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Internet Addiction: Government Policy or Personal Responsibility?

analytical Essay
4491 words
4491 words
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Internet Addiction: An issue of government policy or a personal responsibility?

BIS 421/CSS 411 - Spring 2010

“Why is it drug addicts and computer aficionados are both called users?” – Clifford Stoll

Introduction

There is no doubt the presence of the internet is increasing at a rapid pace. A Pew Internet and American Life Project study finds two thirds of all Americans use the internet to frequently participate in internet related activities (Fellows, 2008). Another study shows that 55% of all Americans have high speed internet in their homes and even higher among college or academic arenas. (Saville et al, 2010). Needless to say, the possibility of becoming addicted to the internet is now easier than ever. The average American is presented with internet opportunities everywhere he/she turns; daily activity is analogous to running a digital gamut. Reading the newspaper or a book, watching TV, saying hello to an old friend, purchasing you Mother’s day flowers all can be done on the internet. Is all of this digital connectivity a good thing or are we taking it too far. The following paper will attempt to define internet addiction; present pending disorders correlated to the increased use of the internet; solutions implemented abroad and then propose a U.S. public policy to combat the battle.

Digital/internet addiction is a growing problem, which is inclusive but not exclusive to adolescents; college students and middle aged Americans. Other nations have addressed this problem by implementing government mandated policies such as; age restrictions for internet café’s; black-out periods; videogame restricting software; and other measures. However, the U.S. has yet to properly address this growing but silent disease. The ...

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...ed May 18, 2010, from Newsweek Online: http://www.newsweek.com/id/216911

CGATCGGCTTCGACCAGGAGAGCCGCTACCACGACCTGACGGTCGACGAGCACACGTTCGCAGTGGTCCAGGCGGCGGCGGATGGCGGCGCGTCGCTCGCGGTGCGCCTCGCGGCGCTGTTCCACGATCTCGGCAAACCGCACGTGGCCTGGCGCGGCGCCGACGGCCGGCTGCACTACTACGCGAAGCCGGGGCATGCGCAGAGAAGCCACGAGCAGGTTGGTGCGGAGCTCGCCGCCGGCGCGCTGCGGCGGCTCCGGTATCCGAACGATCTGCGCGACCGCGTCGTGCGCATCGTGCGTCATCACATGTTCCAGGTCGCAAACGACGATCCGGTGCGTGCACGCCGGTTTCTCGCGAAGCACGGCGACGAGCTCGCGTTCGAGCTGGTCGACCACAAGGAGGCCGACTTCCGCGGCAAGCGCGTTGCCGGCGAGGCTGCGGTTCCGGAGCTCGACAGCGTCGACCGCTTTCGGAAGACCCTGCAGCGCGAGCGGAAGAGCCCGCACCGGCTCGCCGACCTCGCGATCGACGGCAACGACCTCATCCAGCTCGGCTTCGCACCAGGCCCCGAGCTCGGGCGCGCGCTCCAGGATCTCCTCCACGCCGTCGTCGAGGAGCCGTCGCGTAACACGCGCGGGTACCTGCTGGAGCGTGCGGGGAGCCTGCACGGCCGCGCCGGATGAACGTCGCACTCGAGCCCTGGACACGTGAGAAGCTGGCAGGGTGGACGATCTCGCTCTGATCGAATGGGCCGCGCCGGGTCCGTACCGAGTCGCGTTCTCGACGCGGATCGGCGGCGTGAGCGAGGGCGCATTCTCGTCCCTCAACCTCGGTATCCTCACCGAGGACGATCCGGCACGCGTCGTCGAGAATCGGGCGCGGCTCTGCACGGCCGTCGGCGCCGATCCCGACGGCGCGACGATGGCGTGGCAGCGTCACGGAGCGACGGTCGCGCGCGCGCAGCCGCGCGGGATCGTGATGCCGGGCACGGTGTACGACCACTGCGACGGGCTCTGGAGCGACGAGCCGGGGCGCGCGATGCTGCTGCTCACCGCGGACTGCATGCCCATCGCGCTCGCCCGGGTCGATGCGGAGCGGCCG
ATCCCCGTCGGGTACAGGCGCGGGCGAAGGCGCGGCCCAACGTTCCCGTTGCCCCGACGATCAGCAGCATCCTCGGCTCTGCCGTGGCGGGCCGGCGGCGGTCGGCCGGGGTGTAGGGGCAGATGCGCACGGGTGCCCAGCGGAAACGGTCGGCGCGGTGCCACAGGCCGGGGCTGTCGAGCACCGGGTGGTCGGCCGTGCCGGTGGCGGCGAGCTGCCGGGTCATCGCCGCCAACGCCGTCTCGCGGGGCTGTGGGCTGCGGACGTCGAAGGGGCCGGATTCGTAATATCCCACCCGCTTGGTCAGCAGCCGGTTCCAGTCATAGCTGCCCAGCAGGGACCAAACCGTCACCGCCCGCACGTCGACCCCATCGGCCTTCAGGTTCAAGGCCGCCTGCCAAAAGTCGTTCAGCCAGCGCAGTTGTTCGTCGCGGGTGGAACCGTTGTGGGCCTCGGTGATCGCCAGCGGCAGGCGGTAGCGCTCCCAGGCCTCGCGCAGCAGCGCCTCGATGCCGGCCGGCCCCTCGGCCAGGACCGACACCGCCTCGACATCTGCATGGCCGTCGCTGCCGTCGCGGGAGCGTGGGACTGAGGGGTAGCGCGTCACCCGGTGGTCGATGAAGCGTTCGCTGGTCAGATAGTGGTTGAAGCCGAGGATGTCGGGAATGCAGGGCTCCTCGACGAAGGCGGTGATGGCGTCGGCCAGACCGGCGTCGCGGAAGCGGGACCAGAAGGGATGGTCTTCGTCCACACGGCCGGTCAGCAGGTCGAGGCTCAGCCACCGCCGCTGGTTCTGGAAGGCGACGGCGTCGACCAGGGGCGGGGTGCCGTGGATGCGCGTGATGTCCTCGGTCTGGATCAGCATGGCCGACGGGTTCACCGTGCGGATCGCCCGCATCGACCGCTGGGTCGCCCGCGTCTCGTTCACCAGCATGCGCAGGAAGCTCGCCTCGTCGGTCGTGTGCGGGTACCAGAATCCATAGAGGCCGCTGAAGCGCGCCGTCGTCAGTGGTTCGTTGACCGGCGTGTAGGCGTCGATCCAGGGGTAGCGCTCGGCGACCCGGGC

Saville, B. K., Gisbert, A., Kopp, J., & Telesco, C. (2010). Internet Addiction and Delay Discounting in College Students. The Psychological Record, 60, 273-286.

Sorboro, J. (2010). Prognosis Negative: Psychiatry and the Foibles of the Diagnostic and Statiscal Manual V (DSM-V). Skeptic Magazine, 15(3), 44-51.

Wack, E., & Tantleff-Dunn, S. (2009). Relationships between Electronic Game Play, Obesity and Psychosocial Functioning in Young Men. CyberPsychology and Behavior, 12(2), 241-244.

Young, K. (2010). A Growing Epedemic; Signs of Internet Addiction. Retrieved May 18, 2010, from Net Addiction: http://www.netaddiction.com/

Zhen, L. (2009, July 14). China bans electro-shock therapy for Internet addicts. Retrieved May 18, 2010, from Reuters : http://www.reuters.com/article/idUSTRE56D1P320090714

In this essay, the author

  • Explains that internet addiction is an issue of government policy or a personal responsibility. a pew internet and american life project study finds two thirds of all americans use the internet to frequently participate in internet related activities.
  • Argues that digital/internet addiction is a growing problem, which is inclusive but not exclusive to adolescents, college students, and middle aged americans.
  • Argues that technological progress and american dissatisfaction complement each other.
  • Explains that the x and millennia generations are "digital immigrants" who are born into a digital world with an innate computing skill set.
  • Explains that internet addiction is a mental health issue that closely resembles and includes symptoms of other addictions.
  • Explains that dr. kimberly young was the first researcher to address the academic arena regarding internet addiction.
  • Describes the reasons why they feel preoccupied with the internet, need to use it with increasing amounts of time, and unsuccessful attempts to control, cut back, or stop internet use.
  • Describes the reasons why people use the internet to escape from problems or relieve a dysphoric mood.